Our athletes train all year round to keep themselves, and their horses, in shape to compete at the biggest shows but as well as being physically fit; the athletes need to be mentally ready when riding in a competition environment.
Leonie Lightfoot is the sport psychologist for the equestrian World Class Programme and has been working with the Programme since 2016 after previously working with England Athletics. The support that she can provide to athletes’ is very diverse and can be accessed at any time.
“There is a wide range of things athletes could talk to me about,” says Leonie, “it might be confidence, it might be nerves or that in seeking continual improvement they are looking for processes / routines to get the best out of every training session. For some athletes it's equally helpful to have someone there as a bit of a sounding board as well.”
Equestrian sport differs from some other sports as many athletes run their own yards and businesses. A typical day for them can be quite long as many of them wake up early to start training their horses before doing some coaching or mentoring, and so managing their day-to-day life presents its own challenge.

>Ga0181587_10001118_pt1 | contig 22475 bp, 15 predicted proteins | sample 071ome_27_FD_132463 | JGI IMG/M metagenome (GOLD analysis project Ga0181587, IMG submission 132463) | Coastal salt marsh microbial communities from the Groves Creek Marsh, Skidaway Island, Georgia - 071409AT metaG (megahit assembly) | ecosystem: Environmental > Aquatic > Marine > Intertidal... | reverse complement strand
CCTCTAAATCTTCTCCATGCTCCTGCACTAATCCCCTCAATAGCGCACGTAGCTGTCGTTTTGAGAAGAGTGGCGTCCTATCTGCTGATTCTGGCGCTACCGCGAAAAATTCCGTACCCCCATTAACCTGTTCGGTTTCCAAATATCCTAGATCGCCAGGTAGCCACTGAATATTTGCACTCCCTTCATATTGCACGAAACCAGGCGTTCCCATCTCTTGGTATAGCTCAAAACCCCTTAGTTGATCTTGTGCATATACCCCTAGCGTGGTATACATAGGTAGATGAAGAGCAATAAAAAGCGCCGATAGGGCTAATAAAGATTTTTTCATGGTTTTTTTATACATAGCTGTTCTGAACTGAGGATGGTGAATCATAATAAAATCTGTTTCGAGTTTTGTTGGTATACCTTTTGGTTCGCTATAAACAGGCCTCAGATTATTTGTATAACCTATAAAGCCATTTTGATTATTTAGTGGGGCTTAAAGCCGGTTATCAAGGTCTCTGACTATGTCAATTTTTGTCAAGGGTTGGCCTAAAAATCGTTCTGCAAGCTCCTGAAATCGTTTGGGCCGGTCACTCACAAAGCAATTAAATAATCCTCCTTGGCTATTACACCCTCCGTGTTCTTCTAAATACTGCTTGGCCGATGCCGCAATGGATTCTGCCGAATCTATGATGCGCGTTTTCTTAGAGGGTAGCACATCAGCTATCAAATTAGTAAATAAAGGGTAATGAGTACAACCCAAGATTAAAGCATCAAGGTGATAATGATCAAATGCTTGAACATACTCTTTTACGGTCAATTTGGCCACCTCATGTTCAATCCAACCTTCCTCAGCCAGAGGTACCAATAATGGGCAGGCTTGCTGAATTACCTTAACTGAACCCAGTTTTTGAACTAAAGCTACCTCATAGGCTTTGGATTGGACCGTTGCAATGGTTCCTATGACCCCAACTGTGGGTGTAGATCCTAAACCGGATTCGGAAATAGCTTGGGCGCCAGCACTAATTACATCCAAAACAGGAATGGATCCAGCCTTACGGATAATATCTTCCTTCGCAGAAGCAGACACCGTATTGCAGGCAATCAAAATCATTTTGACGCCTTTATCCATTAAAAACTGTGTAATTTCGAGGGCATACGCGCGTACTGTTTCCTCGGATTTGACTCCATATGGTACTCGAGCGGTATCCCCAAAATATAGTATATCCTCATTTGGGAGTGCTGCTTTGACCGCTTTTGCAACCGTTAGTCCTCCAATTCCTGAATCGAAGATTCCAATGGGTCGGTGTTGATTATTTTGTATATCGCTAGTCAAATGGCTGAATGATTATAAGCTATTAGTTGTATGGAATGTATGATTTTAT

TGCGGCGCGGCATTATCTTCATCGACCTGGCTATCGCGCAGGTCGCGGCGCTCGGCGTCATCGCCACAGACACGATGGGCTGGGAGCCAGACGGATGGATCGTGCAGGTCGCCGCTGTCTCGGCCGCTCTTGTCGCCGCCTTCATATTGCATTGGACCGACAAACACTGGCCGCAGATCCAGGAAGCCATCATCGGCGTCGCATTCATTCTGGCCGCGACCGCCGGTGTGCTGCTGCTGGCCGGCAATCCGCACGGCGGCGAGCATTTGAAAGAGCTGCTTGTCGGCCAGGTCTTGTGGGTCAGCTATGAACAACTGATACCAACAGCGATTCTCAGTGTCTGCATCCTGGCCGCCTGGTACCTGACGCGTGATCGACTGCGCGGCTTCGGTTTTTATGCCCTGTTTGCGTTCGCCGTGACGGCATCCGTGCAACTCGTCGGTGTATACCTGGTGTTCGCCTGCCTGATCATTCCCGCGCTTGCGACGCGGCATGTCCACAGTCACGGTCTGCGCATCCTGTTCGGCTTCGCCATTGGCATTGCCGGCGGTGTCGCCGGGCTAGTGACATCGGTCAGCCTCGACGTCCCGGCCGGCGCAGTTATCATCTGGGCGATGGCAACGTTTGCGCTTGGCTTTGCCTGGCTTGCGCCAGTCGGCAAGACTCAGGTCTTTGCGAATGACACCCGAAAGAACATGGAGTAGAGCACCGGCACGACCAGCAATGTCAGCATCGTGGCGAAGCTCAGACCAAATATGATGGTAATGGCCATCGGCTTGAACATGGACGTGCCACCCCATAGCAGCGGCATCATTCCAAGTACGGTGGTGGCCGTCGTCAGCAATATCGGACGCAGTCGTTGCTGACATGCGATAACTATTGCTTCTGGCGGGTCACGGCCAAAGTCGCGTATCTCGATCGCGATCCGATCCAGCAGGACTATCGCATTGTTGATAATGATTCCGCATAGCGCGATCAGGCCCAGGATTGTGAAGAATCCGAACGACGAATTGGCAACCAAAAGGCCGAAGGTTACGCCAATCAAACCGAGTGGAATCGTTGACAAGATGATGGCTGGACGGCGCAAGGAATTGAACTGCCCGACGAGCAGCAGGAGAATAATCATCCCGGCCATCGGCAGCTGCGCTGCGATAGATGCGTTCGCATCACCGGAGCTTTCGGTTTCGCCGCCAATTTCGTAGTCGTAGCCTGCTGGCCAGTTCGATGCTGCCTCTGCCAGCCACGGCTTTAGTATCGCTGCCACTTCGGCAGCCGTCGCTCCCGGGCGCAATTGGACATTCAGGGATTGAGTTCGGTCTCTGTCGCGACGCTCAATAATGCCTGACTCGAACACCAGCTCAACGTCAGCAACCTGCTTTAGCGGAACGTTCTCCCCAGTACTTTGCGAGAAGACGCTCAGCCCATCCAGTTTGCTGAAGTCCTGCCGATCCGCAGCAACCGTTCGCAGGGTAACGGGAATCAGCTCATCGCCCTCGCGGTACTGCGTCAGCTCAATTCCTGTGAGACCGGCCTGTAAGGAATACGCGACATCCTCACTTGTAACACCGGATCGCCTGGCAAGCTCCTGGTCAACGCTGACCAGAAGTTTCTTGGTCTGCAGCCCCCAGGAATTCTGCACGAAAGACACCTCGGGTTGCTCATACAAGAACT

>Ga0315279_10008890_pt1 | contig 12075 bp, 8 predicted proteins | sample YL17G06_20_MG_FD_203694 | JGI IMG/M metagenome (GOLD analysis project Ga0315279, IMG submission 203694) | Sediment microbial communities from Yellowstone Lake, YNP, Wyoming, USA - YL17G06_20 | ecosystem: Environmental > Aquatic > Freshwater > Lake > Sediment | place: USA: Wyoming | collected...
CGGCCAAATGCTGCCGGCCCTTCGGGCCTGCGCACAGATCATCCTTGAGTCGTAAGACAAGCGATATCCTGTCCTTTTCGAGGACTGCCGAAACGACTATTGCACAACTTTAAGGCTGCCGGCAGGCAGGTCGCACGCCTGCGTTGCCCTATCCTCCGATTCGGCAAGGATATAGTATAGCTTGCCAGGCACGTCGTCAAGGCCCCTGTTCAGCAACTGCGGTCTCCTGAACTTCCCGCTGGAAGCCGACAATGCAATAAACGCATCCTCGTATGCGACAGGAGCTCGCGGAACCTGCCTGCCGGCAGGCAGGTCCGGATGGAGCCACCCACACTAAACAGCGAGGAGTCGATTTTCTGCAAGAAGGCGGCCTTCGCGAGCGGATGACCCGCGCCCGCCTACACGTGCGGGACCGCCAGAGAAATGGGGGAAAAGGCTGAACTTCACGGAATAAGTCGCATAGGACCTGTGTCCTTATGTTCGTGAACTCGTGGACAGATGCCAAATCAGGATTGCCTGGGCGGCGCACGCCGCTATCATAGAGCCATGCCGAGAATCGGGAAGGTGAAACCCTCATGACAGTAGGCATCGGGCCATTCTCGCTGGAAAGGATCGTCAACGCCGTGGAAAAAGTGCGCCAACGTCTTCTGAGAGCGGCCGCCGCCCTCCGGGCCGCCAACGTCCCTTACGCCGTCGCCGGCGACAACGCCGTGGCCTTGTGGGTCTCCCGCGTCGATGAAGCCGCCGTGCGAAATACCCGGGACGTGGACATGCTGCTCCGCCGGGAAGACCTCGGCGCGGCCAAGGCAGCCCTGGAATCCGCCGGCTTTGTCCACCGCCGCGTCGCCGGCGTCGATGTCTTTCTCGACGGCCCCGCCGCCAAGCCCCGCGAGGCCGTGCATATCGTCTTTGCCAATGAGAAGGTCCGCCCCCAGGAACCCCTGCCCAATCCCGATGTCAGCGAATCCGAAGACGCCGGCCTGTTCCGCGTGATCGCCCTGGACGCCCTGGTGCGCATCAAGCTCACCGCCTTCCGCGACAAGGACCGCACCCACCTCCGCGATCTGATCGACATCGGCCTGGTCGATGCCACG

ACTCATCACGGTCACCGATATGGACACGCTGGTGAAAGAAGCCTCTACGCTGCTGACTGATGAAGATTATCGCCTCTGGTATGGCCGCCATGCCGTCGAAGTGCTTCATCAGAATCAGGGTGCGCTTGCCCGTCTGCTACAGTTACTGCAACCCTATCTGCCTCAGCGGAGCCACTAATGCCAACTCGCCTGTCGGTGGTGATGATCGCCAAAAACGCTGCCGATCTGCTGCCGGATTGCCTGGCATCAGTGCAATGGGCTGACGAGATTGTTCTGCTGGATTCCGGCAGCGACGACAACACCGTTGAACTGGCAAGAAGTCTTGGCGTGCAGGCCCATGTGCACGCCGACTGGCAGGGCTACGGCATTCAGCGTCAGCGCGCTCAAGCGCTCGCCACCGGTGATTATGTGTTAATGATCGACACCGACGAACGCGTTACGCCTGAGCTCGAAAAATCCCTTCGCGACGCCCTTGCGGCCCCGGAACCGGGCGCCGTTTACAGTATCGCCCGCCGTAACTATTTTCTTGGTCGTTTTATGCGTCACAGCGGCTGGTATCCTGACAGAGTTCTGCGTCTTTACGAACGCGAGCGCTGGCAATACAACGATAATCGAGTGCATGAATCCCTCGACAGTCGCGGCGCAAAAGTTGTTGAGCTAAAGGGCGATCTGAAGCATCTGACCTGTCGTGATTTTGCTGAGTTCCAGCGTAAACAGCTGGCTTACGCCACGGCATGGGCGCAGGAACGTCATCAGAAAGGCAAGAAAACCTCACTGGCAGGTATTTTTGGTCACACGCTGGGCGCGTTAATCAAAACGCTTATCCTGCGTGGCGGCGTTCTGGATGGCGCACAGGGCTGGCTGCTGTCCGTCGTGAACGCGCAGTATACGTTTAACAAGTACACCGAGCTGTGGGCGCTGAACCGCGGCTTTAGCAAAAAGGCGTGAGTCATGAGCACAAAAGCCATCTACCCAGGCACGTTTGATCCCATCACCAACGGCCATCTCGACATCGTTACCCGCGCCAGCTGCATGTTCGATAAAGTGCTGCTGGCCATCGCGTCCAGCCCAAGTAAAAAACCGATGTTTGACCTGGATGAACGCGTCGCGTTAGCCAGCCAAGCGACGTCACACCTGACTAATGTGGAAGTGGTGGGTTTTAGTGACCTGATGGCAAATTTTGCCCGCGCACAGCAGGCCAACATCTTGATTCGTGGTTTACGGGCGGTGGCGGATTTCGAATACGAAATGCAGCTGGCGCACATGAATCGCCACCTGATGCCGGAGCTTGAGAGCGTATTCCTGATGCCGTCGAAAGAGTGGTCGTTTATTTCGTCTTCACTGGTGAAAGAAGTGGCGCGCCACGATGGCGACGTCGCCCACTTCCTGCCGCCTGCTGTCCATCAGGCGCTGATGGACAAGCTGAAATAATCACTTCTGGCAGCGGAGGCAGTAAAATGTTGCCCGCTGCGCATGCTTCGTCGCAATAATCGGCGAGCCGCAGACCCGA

“If you are elite in another sport then you probably get up, go training then you come home and part of your day is recovery - then you go back to training again. For a lot of our riders they will train and then they'll ride other horses and then they'll teach so their days are very busy. It’s sometimes about helping them understand that taking a rest and having recovery time is as important as teaching that one extra client.
“There are riders on the Programme who are relatively young and have to become skilled in lots of different areas and that is so impressive. The support I can provide to athletes will hopefully help them be not only more effective as a rider but also as a coach, an employer, co-owner, sponsor, role model and the many other roles they need to take on in order to compete in this sport.”
Like in any sport, athletes are unique and have individual routines they like to follow before a competition; “There are those riders that like to be by themselves and go and be in their lorry to focus, whereas there are other riders that need a distraction and for them, maybe going out into a busier area may help them until the point where they need to go and start with their own preparation. Part of the work that I do is helping athletes to get an understanding of what it is that works best for them.”
If you feel you need support, then please always make sure that you consult with a professional.